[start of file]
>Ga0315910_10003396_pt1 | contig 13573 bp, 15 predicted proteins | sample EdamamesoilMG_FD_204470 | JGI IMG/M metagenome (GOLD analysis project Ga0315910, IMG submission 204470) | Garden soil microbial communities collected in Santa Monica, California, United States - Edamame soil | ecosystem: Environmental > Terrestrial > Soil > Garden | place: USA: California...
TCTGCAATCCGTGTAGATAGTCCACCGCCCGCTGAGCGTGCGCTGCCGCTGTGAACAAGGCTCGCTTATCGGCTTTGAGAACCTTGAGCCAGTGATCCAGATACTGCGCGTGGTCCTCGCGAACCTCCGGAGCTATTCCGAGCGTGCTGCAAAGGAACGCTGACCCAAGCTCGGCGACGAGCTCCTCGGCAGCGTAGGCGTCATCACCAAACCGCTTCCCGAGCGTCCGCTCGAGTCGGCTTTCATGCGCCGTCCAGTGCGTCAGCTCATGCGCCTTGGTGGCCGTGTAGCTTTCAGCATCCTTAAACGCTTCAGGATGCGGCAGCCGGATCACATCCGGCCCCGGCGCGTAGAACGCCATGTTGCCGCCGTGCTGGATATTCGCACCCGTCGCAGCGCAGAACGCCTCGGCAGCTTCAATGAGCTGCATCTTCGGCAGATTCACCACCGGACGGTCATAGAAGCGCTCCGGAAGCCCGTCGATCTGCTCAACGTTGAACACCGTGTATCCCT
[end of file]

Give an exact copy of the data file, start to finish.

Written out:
>Ga0315910_10003396_pt1 | contig 13573 bp, 15 predicted proteins | sample EdamamesoilMG_FD_204470 | JGI IMG/M metagenome (GOLD analysis project Ga0315910, IMG submission 204470) | Garden soil microbial communities collected in Santa Monica, California, United States - Edamame soil | ecosystem: Environmental > Terrestrial > Soil > Garden | place: USA: California...
TCTGCAATCCGTGTAGATAGTCCACCGCCCGCTGAGCGTGCGCTGCCGCTGTGAACAAGGCTCGCTTATCGGCTTTGAGAACCTTGAGCCAGTGATCCAGATACTGCGCGTGGTCCTCGCGAACCTCCGGAGCTATTCCGAGCGTGCTGCAAAGGAACGCTGACCCAAGCTCGGCGACGAGCTCCTCGGCAGCGTAGGCGTCATCACCAAACCGCTTCCCGAGCGTCCGCTCGAGTCGGCTTTCATGCGCCGTCCAGTGCGTCAGCTCATGCGCCTTGGTGGCCGTGTAGCTTTCAGCATCCTTAAACGCTTCAGGATGCGGCAGCCGGATCACATCCGGCCCCGGCGCGTAGAACGCCATGTTGCCGCCGTGCTGGATATTCGCACCCGTCGCAGCGCAGAACGCCTCGGCAGCTTCAATGAGCTGCATCTTCGGCAGATTCACCACCGGACGGTCATAGAAGCGCTCCGGAAGCCCGTCGATCTGCTCAACGTTGAACACCGTGTATCCCT